Best Picture Nominees
I'll keep these relatively short since almost
9. Les Miserables - It's just pretty shoddy filmmaking through and through. A few great acting moments, lots of forgettable acting moments. And yeah, I'll say it, Russell Crowe was my favorite part of the whole thing. He's the only person who made his character interesting and fleshed out, everyone else was just painting by numbers.
8. Zero Dark Thirty - A lot of expertly crafted sequences awkwardly strung together to make an episodic jumble that loses almost all tension until the raid on the compound redeems it.
7. Amour - Like I said above, it's fascinating and moving and haunting and beautifully acted. But it's really boring.
6. Silver Linings Playbook - It's pretty formulaic, honestly, but it steps outside the box just enough to stay interesting and entertaining without getting too predictable. It's a nice film, a good film, an interesting film. Not a great one.
5. Argo - It's good. It's maybe even great. But it loses it's luster and I think it's historical gaffs are more problematic than Lincoln's or Zero Dark Thirty's. It's riveting, in a way, but ultimately doesn't really say or do anything that interesting. It's well-crafted, but fluff. It's going to win and will join the ranks of The Artist, The King's Speech, and Slumdog Millionaire as unoffensive, heart-warming, easy to like, but ultimately insubstantial Best Picture winners.
4. Beasts of the Southern Wild - I briefly addressed some of the complaints regarding this film above. I don't feel like getting into it more. It was a lovely, creative, moving movie that I don't believe asks anything more of us than to simply consider Hushpuppy. To consider her life and what she feels and why she feels it. It's more fairy tale than film, and it's certainly not reality. Anyone who judges it based on "real life" is setting themselves up for frustration from the start. If you want a story, well here's a good one.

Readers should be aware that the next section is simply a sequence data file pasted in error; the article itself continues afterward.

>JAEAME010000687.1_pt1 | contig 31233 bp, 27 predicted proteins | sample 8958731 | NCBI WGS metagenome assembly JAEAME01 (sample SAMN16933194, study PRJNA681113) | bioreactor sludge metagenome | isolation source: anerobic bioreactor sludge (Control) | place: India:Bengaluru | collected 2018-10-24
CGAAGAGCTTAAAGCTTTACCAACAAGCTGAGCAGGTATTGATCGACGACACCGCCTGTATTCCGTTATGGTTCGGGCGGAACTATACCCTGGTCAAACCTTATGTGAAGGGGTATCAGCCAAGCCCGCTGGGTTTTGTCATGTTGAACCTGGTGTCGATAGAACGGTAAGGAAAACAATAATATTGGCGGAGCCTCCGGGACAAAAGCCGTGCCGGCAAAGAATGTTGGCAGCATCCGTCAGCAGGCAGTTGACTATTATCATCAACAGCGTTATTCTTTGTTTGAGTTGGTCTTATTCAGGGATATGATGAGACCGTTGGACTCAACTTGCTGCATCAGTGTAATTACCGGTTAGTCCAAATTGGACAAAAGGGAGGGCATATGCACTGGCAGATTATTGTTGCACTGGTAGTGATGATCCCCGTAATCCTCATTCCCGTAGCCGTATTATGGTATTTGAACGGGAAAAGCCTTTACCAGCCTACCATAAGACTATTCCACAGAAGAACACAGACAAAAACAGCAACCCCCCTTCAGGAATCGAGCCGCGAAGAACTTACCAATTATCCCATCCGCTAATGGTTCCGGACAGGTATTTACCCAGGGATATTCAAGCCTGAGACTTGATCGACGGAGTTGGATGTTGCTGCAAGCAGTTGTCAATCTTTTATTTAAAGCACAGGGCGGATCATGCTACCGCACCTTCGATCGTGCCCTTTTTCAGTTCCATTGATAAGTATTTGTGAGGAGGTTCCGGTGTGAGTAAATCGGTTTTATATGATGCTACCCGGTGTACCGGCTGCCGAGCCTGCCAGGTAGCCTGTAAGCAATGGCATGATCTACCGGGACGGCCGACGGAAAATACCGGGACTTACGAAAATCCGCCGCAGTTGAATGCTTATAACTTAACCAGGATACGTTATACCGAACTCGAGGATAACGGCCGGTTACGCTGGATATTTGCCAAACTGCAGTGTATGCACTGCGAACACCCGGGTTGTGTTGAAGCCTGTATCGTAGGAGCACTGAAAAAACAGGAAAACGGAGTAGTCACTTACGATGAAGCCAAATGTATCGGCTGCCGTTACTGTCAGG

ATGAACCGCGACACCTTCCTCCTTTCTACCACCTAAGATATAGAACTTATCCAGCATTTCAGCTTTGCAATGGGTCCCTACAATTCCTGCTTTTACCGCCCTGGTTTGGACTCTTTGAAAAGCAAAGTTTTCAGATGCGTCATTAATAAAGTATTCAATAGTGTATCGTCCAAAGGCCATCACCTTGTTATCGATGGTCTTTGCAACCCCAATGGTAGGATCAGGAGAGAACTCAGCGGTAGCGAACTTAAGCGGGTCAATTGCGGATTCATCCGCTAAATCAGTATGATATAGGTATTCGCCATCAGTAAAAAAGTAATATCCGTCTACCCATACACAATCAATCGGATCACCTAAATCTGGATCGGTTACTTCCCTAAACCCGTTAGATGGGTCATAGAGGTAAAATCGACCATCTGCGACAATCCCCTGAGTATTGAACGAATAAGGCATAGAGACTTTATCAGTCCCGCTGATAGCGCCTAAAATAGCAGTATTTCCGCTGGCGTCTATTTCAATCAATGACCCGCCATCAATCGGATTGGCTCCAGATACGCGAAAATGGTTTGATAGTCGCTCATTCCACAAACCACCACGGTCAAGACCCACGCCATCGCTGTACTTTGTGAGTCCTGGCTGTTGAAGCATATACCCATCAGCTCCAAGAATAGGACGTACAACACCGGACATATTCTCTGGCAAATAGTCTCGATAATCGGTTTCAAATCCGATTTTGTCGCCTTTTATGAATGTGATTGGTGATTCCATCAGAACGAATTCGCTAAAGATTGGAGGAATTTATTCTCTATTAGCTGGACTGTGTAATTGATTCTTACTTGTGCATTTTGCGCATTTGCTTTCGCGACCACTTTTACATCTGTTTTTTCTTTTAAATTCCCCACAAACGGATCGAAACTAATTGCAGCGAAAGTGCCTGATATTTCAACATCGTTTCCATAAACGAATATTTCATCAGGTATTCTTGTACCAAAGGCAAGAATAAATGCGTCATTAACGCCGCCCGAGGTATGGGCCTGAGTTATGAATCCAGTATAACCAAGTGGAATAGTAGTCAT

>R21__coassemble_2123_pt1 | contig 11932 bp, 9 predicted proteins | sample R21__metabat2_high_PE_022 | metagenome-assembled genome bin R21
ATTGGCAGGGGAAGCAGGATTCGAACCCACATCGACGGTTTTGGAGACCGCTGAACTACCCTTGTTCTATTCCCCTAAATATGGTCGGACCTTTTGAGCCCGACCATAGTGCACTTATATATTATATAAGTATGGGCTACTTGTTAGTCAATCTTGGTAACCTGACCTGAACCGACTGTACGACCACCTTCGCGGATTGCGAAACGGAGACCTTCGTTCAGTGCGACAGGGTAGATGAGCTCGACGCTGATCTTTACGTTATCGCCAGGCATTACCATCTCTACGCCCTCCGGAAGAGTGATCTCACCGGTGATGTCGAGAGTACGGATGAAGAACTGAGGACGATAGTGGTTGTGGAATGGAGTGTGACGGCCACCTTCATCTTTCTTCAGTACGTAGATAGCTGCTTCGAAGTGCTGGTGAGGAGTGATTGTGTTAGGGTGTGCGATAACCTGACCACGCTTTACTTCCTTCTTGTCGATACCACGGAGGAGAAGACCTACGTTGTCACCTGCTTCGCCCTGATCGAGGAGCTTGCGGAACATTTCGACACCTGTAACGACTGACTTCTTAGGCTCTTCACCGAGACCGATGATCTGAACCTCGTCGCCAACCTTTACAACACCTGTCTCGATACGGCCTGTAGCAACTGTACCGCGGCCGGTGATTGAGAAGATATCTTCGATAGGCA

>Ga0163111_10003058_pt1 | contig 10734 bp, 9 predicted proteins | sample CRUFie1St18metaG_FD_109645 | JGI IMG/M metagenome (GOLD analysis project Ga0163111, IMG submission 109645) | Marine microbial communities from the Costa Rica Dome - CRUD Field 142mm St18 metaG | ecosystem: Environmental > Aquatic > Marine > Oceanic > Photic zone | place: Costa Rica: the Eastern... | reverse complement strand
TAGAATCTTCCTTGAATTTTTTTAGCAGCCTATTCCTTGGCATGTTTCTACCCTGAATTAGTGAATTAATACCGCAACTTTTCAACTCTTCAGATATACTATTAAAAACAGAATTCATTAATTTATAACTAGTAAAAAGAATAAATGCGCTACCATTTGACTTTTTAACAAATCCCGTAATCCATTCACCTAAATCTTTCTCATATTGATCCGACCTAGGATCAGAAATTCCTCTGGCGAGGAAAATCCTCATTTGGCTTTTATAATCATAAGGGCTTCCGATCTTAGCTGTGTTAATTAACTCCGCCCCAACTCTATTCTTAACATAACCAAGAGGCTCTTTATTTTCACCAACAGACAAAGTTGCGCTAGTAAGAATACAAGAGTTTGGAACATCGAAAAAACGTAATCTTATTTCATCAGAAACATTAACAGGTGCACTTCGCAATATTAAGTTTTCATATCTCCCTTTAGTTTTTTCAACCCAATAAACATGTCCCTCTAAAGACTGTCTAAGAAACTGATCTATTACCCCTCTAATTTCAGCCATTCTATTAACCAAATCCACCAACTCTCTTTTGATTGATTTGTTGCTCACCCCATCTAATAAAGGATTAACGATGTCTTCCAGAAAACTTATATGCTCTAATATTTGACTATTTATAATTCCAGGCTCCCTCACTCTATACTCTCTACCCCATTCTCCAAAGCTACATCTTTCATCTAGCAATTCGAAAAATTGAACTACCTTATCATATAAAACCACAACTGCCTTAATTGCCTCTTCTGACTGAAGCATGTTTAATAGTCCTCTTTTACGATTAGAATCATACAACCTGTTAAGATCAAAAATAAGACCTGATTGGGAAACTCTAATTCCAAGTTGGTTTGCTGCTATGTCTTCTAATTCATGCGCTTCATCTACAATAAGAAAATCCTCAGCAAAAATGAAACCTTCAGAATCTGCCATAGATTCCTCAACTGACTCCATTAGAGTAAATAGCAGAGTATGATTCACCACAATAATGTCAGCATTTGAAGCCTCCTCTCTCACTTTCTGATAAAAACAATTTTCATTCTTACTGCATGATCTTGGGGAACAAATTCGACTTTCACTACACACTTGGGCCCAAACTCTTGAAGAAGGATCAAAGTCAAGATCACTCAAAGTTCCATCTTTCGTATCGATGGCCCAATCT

3. Django Unchained - It's just flat-out one of the most entertaining movies of the year. It's funny, it's graphic, it's uncomfortable and exciting. It's about fifteen minutes too long, yes, but long movies always feel shorter a 2nd time, and by the 3rd the good times just fly by. Great acting and writing, and personally I think that it tackles subjects of violence and slavery in a unique way, by treating them as subjects and not issues. This isn't a think piece, it's not a discourse, it's pure emotion. You feel what's right and wrong, you feel what has to happen and what can't happen and what shouldn't happen, and hope it plays out right. A few peculiar directing choices aside, Django was some of the best storytelling and filmmaking of the year.
2. Life of Pi - I pretty much address my praises of the film throughout all the categories and especially with Lee above. I think it misses out on a bit of Martel's wonderful prose, and I think the final scenes are a tiny bit too straightforward, but it's a movie that I will go back to many times. Each time I will love looking at it, and each time I think I'll love thinking my way through it again. I still don't know what to believe, but I know which story I prefer.
1. Lincoln - Of the nominees, I think this is the movie that uses the most expertly crafted filmmaking elements and brings them together to the greatest whole film. I personally didn't find a second of it dull or uninteresting, I didn't find a single performance to be out of place, and I think it's a movie that we'll go back to for decades to remind ourselves that America has always been a mess, and that there are always people on the wrong side of history, but there will always be people on the right side of it too, and there's always reason to hope that we'll get where we're going eventually.
Will win: Argo
Should win: Lincoln
Should have been nominated: The Master, Cloud Atlas, The Impossible, The Sessions, and the best movie of the year, Holy Motors.